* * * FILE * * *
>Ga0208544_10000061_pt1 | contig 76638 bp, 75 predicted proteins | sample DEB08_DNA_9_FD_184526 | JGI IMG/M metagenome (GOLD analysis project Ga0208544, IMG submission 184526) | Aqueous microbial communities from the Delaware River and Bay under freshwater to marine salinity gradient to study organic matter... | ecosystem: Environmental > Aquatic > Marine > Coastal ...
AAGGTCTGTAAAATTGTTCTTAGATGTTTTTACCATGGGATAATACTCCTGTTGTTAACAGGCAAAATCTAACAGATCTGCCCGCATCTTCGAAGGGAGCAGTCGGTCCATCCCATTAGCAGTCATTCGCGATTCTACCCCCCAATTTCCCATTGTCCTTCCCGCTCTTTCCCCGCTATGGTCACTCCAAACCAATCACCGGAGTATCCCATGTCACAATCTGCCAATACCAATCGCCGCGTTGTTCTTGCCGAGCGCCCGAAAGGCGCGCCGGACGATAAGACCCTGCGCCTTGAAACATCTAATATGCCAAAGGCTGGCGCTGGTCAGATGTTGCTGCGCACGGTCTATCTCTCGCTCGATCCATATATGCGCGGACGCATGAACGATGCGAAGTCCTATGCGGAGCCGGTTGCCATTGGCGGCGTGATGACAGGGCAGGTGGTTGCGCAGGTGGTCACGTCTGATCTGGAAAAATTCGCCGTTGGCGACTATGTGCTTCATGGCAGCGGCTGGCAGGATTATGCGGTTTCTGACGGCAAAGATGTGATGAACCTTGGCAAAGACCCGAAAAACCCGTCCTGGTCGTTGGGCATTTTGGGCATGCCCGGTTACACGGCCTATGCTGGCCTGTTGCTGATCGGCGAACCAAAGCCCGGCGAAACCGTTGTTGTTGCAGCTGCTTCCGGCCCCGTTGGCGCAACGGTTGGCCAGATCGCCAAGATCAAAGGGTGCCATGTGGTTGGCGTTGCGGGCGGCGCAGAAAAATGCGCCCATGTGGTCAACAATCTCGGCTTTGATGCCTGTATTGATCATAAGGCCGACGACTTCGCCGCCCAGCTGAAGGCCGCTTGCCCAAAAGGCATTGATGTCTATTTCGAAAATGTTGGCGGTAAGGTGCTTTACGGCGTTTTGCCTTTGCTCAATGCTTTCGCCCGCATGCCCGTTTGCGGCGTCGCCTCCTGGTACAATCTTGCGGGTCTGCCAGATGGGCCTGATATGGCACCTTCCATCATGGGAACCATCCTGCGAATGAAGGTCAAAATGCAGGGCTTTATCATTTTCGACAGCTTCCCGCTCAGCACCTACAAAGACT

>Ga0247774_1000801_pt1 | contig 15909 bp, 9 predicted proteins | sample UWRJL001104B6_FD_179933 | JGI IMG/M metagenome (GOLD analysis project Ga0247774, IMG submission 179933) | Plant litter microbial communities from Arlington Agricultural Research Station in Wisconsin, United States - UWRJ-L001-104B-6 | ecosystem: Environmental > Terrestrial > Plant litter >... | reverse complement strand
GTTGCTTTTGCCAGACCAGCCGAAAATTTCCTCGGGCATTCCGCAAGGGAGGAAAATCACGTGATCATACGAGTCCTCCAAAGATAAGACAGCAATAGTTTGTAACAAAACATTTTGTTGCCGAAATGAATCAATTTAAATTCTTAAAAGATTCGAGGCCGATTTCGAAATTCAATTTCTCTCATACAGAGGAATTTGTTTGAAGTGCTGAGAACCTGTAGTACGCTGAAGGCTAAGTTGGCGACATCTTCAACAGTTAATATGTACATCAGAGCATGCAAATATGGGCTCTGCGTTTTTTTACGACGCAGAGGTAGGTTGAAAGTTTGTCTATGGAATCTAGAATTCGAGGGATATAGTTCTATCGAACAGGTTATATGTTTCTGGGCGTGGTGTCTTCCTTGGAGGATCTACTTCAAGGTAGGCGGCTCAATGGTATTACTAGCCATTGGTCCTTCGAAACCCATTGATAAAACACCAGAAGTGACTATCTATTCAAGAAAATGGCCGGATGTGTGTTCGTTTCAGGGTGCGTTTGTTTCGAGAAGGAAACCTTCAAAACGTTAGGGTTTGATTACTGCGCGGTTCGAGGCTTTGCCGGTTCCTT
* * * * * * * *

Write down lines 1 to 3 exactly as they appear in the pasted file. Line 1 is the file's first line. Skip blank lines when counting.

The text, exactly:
>Ga0208544_10000061_pt1 | contig 76638 bp, 75 predicted proteins | sample DEB08_DNA_9_FD_184526 | JGI IMG/M metagenome (GOLD analysis project Ga0208544, IMG submission 184526) | Aqueous microbial communities from the Delaware River and Bay under freshwater to marine salinity gradient to study organic matter... | ecosystem: Environmental > Aquatic > Marine > Coastal ...
AAGGTCTGTAAAATTGTTCTTAGATGTTTTTACCATGGGATAATACTCCTGTTGTTAACAGGCAAAATCTAACAGATCTGCCCGCATCTTCGAAGGGAGCAGTCGGTCCATCCCATTAGCAGTCATTCGCGATTCTACCCCCCAATTTCCCATTGTCCTTCCCGCTCTTTCCCCGCTATGGTCACTCCAAACCAATCACCGGAGTATCCCATGTCACAATCTGCCAATACCAATCGCCGCGTTGTTCTTGCCGAGCGCCCGAAAGGCGCGCCGGACGATAAGACCCTGCGCCTTGAAACATCTAATATGCCAAAGGCTGGCGCTGGTCAGATGTTGCTGCGCACGGTCTATCTCTCGCTCGATCCATATATGCGCGGACGCATGAACGATGCGAAGTCCTATGCGGAGCCGGTTGCCATTGGCGGCGTGATGACAGGGCAGGTGGTTGCGCAGGTGGTCACGTCTGATCTGGAAAAATTCGCCGTTGGCGACTATGTGCTTCATGGCAGCGGCTGGCAGGATTATGCGGTTTCTGACGGCAAAGATGTGATGAACCTTGGCAAAGACCCGAAAAACCCGTCCTGGTCGTTGGGCATTTTGGGCATGCCCGGTTACACGGCCTATGCTGGCCTGTTGCTGATCGGCGAACCAAAGCCCGGCGAAACCGTTGTTGTTGCAGCTGCTTCCGGCCCCGTTGGCGCAACGGTTGGCCAGATCGCCAAGATCAAAGGGTGCCATGTGGTTGGCGTTGCGGGCGGCGCAGAAAAATGCGCCCATGTGGTCAACAATCTCGGCTTTGATGCCTGTATTGATCATAAGGCCGACGACTTCGCCGCCCAGCTGAAGGCCGCTTGCCCAAAAGGCATTGATGTCTATTTCGAAAATGTTGGCGGTAAGGTGCTTTACGGCGTTTTGCCTTTGCTCAATGCTTTCGCCCGCATGCCCGTTTGCGGCGTCGCCTCCTGGTACAATCTTGCGGGTCTGCCAGATGGGCCTGATATGGCACCTTCCATCATGGGAACCATCCTGCGAATGAAGGTCAAAATGCAGGGCTTTATCATTTTCGACAGCTTCCCGCTCAGCACCTACAAAGACT

>Ga0247774_1000801_pt1 | contig 15909 bp, 9 predicted proteins | sample UWRJL001104B6_FD_179933 | JGI IMG/M metagenome (GOLD analysis project Ga0247774, IMG submission 179933) | Plant litter microbial communities from Arlington Agricultural Research Station in Wisconsin, United States - UWRJ-L001-104B-6 | ecosystem: Environmental > Terrestrial > Plant litter >... | reverse complement strand